"Toni Morrison gives a different narrator to each chapter of [A Mercy], and the effect is of a circling collage that cumulatively forms a picture of pre-Revolutionary America. It's a daring, well-wrought concept....A Mercy does not contain a lot of pages, but they are dense with meaning and the pain of a group of disparate lives robbed of any kind of momentum, perhaps because Morrison's real subject is the birth of a new land, already corrupt in its cradle." Scott Eyman, Palm Beach Post

Review:

"In this brutal, well-crafted story, Morrison offers a nuanced explanation of a mercy that forgives those who enslave us, both literally and emotionally." Christina Saratsis, Marie Claire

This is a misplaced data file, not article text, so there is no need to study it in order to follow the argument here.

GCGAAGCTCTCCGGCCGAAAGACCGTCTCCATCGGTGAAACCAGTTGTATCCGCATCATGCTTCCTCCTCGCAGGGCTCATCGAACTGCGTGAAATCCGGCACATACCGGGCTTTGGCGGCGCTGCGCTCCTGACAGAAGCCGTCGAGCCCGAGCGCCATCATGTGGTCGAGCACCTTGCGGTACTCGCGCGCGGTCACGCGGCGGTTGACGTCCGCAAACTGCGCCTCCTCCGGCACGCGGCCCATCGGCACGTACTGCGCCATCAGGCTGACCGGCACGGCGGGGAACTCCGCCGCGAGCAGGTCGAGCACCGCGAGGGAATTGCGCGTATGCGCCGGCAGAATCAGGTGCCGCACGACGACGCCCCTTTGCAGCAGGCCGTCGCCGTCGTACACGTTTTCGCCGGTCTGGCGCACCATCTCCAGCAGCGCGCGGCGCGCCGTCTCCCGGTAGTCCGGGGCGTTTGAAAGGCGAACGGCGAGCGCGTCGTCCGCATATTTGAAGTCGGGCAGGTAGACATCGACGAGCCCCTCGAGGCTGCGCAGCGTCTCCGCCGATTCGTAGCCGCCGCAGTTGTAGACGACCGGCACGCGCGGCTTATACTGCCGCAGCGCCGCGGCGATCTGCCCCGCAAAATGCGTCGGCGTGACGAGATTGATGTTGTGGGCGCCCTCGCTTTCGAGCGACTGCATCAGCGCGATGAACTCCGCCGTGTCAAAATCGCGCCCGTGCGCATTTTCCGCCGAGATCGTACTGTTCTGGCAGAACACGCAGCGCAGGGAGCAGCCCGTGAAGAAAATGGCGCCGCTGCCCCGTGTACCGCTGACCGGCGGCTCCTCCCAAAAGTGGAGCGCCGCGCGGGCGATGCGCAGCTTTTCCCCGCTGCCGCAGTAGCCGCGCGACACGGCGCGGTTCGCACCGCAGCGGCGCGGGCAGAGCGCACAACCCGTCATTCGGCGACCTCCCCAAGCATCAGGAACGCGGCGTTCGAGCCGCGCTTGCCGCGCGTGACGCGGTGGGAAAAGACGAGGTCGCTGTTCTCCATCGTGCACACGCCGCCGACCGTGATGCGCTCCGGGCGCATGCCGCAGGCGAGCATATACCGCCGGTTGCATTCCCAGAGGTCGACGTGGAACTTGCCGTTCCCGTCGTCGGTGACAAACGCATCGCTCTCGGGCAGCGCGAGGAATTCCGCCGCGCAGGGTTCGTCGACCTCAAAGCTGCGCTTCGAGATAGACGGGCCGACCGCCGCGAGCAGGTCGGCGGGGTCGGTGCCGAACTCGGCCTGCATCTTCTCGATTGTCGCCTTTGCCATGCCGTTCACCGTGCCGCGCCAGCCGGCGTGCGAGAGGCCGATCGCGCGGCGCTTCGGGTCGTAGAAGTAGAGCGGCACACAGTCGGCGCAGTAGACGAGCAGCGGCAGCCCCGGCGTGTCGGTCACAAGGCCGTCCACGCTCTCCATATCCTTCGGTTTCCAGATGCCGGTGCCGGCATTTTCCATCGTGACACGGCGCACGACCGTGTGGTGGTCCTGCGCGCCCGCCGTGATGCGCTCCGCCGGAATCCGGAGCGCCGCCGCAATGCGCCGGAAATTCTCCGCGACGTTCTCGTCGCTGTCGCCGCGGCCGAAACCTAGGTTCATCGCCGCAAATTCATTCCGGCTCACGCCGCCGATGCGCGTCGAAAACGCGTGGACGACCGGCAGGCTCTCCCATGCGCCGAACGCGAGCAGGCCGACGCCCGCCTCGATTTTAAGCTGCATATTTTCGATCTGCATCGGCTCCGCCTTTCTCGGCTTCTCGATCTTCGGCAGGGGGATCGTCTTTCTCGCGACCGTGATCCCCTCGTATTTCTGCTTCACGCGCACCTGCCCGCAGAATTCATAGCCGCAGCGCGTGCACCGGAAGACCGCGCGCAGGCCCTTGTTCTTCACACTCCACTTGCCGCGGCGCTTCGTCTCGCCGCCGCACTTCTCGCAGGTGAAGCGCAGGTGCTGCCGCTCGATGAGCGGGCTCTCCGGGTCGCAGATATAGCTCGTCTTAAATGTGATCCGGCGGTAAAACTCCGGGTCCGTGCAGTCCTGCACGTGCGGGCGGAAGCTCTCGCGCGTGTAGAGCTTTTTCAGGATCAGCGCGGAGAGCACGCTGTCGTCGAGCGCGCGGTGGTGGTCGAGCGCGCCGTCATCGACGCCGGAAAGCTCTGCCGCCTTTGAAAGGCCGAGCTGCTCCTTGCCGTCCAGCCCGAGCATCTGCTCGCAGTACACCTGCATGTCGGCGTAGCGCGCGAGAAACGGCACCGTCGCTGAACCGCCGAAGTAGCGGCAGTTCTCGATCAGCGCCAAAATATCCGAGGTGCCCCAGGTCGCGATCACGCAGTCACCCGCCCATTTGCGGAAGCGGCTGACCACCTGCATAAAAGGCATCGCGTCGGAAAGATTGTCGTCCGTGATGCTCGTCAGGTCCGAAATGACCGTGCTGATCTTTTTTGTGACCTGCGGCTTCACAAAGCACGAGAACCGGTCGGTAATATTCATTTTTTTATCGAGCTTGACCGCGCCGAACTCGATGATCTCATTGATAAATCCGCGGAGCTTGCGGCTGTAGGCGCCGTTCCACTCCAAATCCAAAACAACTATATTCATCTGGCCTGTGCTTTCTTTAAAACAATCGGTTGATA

Review:

"More tone poem than unabashed fiction, [A Mercy is] a series of emotional episodes revealing an ugly portrait of this country's earliest days....Through it all is the very human ability to survive, to endure unimaginable pain....Morrison's prose makes it impossible to wallow in the story's obvious misery....Her world [is] a savage realm that retains some beauty thanks to the author's staggering gifts." Christian Toto, The Denver Post

Review:

"Reaching back to 1682 on the Atlantic coast of America, Morrison describes a dangerous Eden, a simmering, pungent stew of Angolan slaves, transplanted London guttersnipes, Portuguese plantation owners, Dutch traders and the pox-ridden remnants of original peoples....Morrison's lush prose has always had a mesmeric quality....The music and mystery of [her] language is still abundant." Janice P. Nimura, Newsday

Review: